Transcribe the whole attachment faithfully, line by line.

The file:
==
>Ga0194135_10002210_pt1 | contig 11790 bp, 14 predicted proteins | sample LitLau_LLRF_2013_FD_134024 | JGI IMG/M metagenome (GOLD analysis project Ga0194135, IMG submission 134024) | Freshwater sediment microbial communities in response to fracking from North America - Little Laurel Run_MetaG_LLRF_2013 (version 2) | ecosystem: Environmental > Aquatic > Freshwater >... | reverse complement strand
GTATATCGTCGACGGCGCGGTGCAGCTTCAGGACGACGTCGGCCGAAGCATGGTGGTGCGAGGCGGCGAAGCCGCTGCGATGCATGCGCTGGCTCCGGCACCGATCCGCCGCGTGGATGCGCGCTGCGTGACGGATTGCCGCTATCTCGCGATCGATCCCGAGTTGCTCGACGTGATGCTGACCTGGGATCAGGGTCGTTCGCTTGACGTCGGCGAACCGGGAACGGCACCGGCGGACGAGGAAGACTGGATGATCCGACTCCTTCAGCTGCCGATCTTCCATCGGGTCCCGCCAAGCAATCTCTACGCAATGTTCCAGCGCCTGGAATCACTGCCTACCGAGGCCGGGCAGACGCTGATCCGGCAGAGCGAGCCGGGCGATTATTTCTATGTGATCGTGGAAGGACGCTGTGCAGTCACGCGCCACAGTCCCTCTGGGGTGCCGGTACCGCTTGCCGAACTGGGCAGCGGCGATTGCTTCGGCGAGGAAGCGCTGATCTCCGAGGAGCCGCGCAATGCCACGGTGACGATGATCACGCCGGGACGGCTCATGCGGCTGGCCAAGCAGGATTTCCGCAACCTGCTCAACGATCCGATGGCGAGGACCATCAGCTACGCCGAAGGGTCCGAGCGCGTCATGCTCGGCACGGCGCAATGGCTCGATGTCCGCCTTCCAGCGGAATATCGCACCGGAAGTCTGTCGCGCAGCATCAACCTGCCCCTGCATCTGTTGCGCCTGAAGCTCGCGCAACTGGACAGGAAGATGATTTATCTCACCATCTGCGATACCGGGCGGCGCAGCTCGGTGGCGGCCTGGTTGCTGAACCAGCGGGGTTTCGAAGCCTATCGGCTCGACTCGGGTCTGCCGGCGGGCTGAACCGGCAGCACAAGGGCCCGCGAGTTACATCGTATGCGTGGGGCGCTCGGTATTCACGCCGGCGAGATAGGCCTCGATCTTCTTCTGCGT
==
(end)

>Ga0194135_10002210_pt1 | contig 11790 bp, 14 predicted proteins | sample LitLau_LLRF_2013_FD_134024 | JGI IMG/M metagenome (GOLD analysis project Ga0194135, IMG submission 134024) | Freshwater sediment microbial communities in response to fracking from North America - Little Laurel Run_MetaG_LLRF_2013 (version 2) | ecosystem: Environmental > Aquatic > Freshwater >... | reverse complement strand
GTATATCGTCGACGGCGCGGTGCAGCTTCAGGACGACGTCGGCCGAAGCATGGTGGTGCGAGGCGGCGAAGCCGCTGCGATGCATGCGCTGGCTCCGGCACCGATCCGCCGCGTGGATGCGCGCTGCGTGACGGATTGCCGCTATCTCGCGATCGATCCCGAGTTGCTCGACGTGATGCTGACCTGGGATCAGGGTCGTTCGCTTGACGTCGGCGAACCGGGAACGGCACCGGCGGACGAGGAAGACTGGATGATCCGACTCCTTCAGCTGCCGATCTTCCATCGGGTCCCGCCAAGCAATCTCTACGCAATGTTCCAGCGCCTGGAATCACTGCCTACCGAGGCCGGGCAGACGCTGATCCGGCAGAGCGAGCCGGGCGATTATTTCTATGTGATCGTGGAAGGACGCTGTGCAGTCACGCGCCACAGTCCCTCTGGGGTGCCGGTACCGCTTGCCGAACTGGGCAGCGGCGATTGCTTCGGCGAGGAAGCGCTGATCTCCGAGGAGCCGCGCAATGCCACGGTGACGATGATCACGCCGGGACGGCTCATGCGGCTGGCCAAGCAGGATTTCCGCAACCTGCTCAACGATCCGATGGCGAGGACCATCAGCTACGCCGAAGGGTCCGAGCGCGTCATGCTCGGCACGGCGCAATGGCTCGATGTCCGCCTTCCAGCGGAATATCGCACCGGAAGTCTGTCGCGCAGCATCAACCTGCCCCTGCATCTGTTGCGCCTGAAGCTCGCGCAACTGGACAGGAAGATGATTTATCTCACCATCTGCGATACCGGGCGGCGCAGCTCGGTGGCGGCCTGGTTGCTGAACCAGCGGGGTTTCGAAGCCTATCGGCTCGACTCGGGTCTGCCGGCGGGCTGAACCGGCAGCACAAGGGCCCGCGAGTTACATCGTATGCGTGGGGCGCTCGGTATTCACGCCGGCGAGATAGGCCTCGATCTTCTTCTGCGT